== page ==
And, to switch to a similar note, Celtic Christianity also worried me some because a lot of it comes off as a warm and fuzzy comforting worldview. Depending on who you talked to, obviously; but i was worried that it was the majority. Because it has such a strong emphasis of the beauty/importance of nature and the world around us, and how tightly the spiritual is tied to the tangible, the more talkative followers have a tendency to come off sounding like passionate poets with their heads never beneath the clouds, wandering around and exclaiming the wonderfulness of it all rather incessantly. And while there seem to be a good many of those kinds, (though that's a lot more emphasis on the celtic spirituality, not christianity; they tend to hold something that cannot strictly be called unchristian, but also not necessarily biblical)  but I am also starting to find those who have the same concepts but are actually logical about it.  One of the primary ideas to the celts is the sheer majesty of the world around us; it is a pull that i have felt deep within myself all of myself.  I have heard the arguement countless times that religion is a weakness, that it is for people who cannot accept reality as a whole, for comfort; i have always been the first to say that if i wanted to be comfortable and happy, I would be following no definite religion.  But celtic christianity has *such* a strong emphasis on goodness that it seemed to me very easy indeed to slip into that impractical passion & comfort; aand it worried me vaguely because, quite frankly, i have no desire to be comfortable. Or to make the world any more or less than it is-  I am a cynic, who cannot help to feel this kind of drawing to the world at large. I don't want to have to come off as any more illogical than I have to.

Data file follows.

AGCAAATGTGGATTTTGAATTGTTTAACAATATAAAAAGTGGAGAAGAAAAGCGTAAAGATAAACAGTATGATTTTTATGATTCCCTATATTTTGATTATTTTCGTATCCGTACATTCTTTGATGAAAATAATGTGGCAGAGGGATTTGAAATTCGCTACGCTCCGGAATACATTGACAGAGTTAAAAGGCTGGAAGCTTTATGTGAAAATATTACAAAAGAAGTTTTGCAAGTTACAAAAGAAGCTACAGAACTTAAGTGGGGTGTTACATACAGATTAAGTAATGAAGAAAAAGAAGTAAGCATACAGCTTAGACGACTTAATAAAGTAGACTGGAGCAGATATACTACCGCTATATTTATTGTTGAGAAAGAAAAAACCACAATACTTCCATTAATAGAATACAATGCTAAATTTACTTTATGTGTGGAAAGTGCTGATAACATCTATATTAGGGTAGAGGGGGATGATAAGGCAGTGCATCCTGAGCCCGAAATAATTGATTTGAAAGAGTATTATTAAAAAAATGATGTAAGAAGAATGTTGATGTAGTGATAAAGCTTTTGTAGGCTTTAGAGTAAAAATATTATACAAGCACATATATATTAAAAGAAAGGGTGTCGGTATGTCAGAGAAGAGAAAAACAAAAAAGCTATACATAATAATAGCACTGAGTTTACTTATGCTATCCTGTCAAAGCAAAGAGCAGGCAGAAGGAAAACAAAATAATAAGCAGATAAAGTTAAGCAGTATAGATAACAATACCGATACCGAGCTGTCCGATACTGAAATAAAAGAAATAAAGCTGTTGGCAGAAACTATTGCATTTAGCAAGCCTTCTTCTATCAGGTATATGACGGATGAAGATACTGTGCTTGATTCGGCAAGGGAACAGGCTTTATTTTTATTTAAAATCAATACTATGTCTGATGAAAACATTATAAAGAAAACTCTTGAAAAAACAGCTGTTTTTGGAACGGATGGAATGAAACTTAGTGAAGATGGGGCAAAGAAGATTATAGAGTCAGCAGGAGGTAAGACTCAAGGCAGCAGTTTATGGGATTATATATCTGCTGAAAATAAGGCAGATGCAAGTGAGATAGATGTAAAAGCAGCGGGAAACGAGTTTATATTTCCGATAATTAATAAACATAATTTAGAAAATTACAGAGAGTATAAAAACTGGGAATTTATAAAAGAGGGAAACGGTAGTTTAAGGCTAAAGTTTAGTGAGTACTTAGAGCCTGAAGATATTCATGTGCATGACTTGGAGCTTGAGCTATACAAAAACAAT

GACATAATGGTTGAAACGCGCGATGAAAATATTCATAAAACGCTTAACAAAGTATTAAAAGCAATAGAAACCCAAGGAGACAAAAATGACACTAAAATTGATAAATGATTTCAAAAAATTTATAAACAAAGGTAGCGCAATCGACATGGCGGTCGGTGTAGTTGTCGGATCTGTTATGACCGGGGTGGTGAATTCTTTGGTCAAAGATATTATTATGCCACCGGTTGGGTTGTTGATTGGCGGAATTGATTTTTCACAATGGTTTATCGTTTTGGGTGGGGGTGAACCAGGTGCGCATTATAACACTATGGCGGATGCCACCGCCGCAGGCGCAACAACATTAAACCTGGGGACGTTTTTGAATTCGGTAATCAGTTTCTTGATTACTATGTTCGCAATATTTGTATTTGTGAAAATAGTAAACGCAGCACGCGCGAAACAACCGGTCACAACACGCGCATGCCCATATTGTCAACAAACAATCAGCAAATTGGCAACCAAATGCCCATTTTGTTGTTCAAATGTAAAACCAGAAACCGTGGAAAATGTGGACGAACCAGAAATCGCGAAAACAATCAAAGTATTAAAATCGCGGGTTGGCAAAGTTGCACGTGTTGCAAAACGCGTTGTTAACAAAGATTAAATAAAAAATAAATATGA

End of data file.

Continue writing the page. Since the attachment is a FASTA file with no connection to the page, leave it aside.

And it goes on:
All of this mostly incoherent tangent was to build up to simply say- I have found a good, clearcut definition of what I believe celtic christianity to be, this lovely informative article.  So many things I have found in this not a new way of thinking but merely how to put it in words.  I am glad that somebody else was able to, because it might have taken me much longer to be able to define it myself.  The article would be here:  http://nctimes.net/~celt/page7.html

Be forewarned, it's rather long, but well worth the read, or at least I found it so. The first section is history- feel free to skip that if you will, especially as it might make more sense/have more relevance after you read what it truly is at its heart. But I found it very well-phrased and informative, pulling out all the nice important bits.

The one thing that I can't say I agree with is the general idea of the afterlife, especially, but I could hardly expect it all to fit.  

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casual_order

Here's another interesting article.

Dec. 1st, 2004 | 11:17 pm
posted by: amequo in casual_order

As a journalist, I bristle at the way the writer inserts his own opinion and doesn't let the sources speak for themselves (they seem articulate enough, let them say it! bah) But it's an interesting article. I would really like to read what y'all have to say.

http://www.pghcitypaper.com/
12/2/2004
"Beyond Belief: In an age of "moral-values" voters, do local atheists have a prayer?"